Blazing a Path By Andrew Fletcher
When she was thirteen, Katie Massie ’16 asked her father if he thought her kids in the future would always have a white Christmas. Dr. Robert Massie, a renowned leader in global and national initiatives on environmental sustainability, didn’t pull any punches. “Probably not,” he told her.
immediately contacted Foot, asking how she could help out.
“As a New England girl, that made me so upset,” Massie recalls. “It wasn’t my fault, and as a kid I shouldn’t have to worry about these things or get involved.” Fast forward five years, and Massie has officially become “involved.”
Upon her return to Cambridge, Massie took drastic measures, delivering an impassioned speech on divestment during a morning assembly. A second petition followed on the heels of the speech. This time the reaction was dramatic; nearly 200 students signed.
This spring, as part of their Senior Project, Massie and fellow senior Elizabeth Foot saw the culmination of two years of hard work pay off when they helped spur the first-ever meeting of the BB&N Sustainability Advisory Council, a ten-person collection of trustees, administrators, parents, alums, and an environmental consultant, tasked with the goal of ensuring environmental sustainability at the School for decades to come. It was an unlikely scenario for two students who two years ago had minimal interest in activism beyond the general idea that saving the environment is a good idea. It all began with a simple petition and a letter. Foot was sitting in a history class her junior year when an offhand comment by her teacher Louise Makrauer struck her. “Ms. Makrauer mentioned something about a high-ranking member of the Environmental Protection Agency not believing in climate change,” says Foot. “I remember thinking, ‘What?! That doesn’t make sense.’” Foot’s mind was already on the topic of climate change due to a campus visit a few days prior by environmental activist Jamie Henn ’02. Emboldened by some seniors who were discussing divestment, Foot sent out a petition to the Upper School community asking if BB&N should divest from fossil fuels. Massie, who was away for a CITYterm semester in New York City, saw the email and
Initially the petition fell on mostly deaf ears. “We had to send it out twice because people didn’t understand why it was important…it just wasn’t a topic they were informed on,” says Massie.
Encouraged by the response, Massie and Foot sent the signatures to the Board of Trustees along with a letter stating the importance of student voices being heard on the issue. “Our mindset was, ‘Let’s take on the world,’ but I don’t think we were expecting a lot,” says Foot. So, imagine their surprise when a few weeks later, the two seniors found themselves sitting in Head of School Rebecca T. Upham’s office with Board Chair Brace Young, discussing sustainability topics. “I remember how amazing it was sitting in that office for the first time,” says Massie. “Two of the most important people in the BB&N community sat down with two students who had questions—just from writing a letter. That’s not something you’d normally think you can do. It was extremely empowering.” The meeting led to the topic being raised with the full board. As momentum built, Massie and Foot were encouraged by Upham and Young to spearhead the formation of a Sustainability Advisory Council. With help from BB&N Chief Financial and Operations Officer Brett Fuhrman and sustainability consultant Brian Palm, and through research, planning, and numerous meetings, the council slowly came together. “In the end, it was because of Katie and Elizabeth’s leadership that the Board of Trustees became focused on discussing divestment as well as what BB&N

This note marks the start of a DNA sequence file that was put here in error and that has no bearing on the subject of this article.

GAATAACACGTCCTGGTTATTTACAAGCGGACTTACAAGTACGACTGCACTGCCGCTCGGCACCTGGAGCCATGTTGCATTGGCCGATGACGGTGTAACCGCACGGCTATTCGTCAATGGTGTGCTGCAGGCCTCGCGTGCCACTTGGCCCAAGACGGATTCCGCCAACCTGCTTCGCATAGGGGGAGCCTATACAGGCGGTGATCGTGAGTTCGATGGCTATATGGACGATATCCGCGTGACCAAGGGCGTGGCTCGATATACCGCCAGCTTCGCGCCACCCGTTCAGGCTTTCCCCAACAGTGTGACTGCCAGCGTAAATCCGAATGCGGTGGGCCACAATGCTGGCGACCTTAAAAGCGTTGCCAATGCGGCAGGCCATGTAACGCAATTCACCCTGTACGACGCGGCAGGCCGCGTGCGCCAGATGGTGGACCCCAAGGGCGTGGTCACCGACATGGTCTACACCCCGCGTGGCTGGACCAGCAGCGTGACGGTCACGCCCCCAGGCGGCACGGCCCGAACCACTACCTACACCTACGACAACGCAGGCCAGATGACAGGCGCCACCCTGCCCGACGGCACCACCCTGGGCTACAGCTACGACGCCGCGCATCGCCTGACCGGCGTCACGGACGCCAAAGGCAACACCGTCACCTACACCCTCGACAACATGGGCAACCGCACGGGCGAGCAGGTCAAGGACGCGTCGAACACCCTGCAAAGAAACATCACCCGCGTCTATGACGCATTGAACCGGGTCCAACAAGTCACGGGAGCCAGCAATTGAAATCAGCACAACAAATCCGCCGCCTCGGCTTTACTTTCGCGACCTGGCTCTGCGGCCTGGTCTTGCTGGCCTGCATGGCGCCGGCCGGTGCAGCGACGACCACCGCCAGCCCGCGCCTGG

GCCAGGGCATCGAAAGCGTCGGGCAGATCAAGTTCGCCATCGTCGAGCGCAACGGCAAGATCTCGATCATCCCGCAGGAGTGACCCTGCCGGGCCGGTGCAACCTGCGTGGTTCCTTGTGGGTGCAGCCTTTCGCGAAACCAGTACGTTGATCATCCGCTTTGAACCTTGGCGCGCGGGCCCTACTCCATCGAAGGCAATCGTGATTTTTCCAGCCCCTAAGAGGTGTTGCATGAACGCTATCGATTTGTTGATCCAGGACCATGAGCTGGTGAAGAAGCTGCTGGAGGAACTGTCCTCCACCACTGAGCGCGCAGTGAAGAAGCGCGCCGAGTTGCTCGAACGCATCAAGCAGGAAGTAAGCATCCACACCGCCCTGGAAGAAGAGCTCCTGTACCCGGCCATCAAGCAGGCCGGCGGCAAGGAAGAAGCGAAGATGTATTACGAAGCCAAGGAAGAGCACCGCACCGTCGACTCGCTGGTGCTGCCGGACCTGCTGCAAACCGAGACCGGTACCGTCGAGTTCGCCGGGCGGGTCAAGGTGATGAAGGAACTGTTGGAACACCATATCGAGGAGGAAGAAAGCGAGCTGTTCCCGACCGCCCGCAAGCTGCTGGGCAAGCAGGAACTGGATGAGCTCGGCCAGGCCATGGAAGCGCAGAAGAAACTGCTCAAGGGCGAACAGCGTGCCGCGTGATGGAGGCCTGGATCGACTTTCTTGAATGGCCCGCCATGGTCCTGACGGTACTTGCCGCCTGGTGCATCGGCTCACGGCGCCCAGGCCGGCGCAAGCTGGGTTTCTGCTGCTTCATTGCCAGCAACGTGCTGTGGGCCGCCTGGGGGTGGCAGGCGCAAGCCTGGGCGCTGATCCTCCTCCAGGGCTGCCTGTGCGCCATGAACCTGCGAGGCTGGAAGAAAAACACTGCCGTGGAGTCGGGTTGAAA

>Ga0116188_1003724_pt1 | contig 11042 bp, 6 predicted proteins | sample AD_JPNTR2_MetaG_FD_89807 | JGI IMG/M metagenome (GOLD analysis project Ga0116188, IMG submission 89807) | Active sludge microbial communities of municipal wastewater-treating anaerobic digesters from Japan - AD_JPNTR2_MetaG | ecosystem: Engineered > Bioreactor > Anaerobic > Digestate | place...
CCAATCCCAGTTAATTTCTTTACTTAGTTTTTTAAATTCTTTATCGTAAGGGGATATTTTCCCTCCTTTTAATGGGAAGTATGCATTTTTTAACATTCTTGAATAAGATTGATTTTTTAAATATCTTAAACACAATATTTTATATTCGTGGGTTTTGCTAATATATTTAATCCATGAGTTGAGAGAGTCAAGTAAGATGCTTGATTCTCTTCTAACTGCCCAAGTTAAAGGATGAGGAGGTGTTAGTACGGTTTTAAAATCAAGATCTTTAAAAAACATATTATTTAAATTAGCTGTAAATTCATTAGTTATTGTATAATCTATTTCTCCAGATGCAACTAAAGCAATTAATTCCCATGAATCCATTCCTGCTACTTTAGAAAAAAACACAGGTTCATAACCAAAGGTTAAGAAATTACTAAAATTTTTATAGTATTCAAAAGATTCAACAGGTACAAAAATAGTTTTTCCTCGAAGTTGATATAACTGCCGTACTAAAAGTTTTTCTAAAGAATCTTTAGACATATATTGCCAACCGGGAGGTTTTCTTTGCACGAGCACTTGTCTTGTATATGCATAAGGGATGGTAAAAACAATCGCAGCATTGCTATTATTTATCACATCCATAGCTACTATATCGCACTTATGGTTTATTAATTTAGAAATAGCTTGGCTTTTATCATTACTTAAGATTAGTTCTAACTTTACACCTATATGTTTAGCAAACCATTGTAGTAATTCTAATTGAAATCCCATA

could do to improve its environmental footprint,” says Fuhrman. “I wouldn’t be surprised if you told me in five or ten years that BB&N would source its progress and pursuit to being an institutional leader within environmental sustainability back to these two students who took the initiative to pursue their passion to make the world a better place.” The purpose of the advisory council is to provide the Board of Trustees with a list of focus areas which could propel BB&N to become a sustainability leader. For Massie and Foot this list contains some shorter-term goals, which include incorporating sustainability into curriculum, building a “green” alumni/ae network, and phasing in infrastructure changes such as more solar panels, double-paned windows, low-energy lights, and revised heating systems. The girls’ aspirations for their alma mater also include longer-term, more challenging goals such as divestment and carbon neutrality—off-setting carbon emissions so that net carbon emissions are zero. Massie and Foot acknowledge that these longer-term goals are complicated asks, but both intend to keep pushing. They have even agreed to serve on the advisory council as alumnae and help mentor current underclassmen. When asked what changes she would like to see ten years down the road when she returns for Strawberry Night, Massie is philosophical: “The biggest thing I’d like to see is that people view BB&N as a place where sustainability is ingrained into the mindset and into the culture—I want students to understand it’s a priority here.” And both believe that the School is ready for the challenge. “BB&N doesn’t really give itself credit for the stuff it does,” says Massie. “The School is geared up to make some changes. They’ve done a lot of sustainability work already—but they can always do more.” That’s where Massie and Foot come in. 37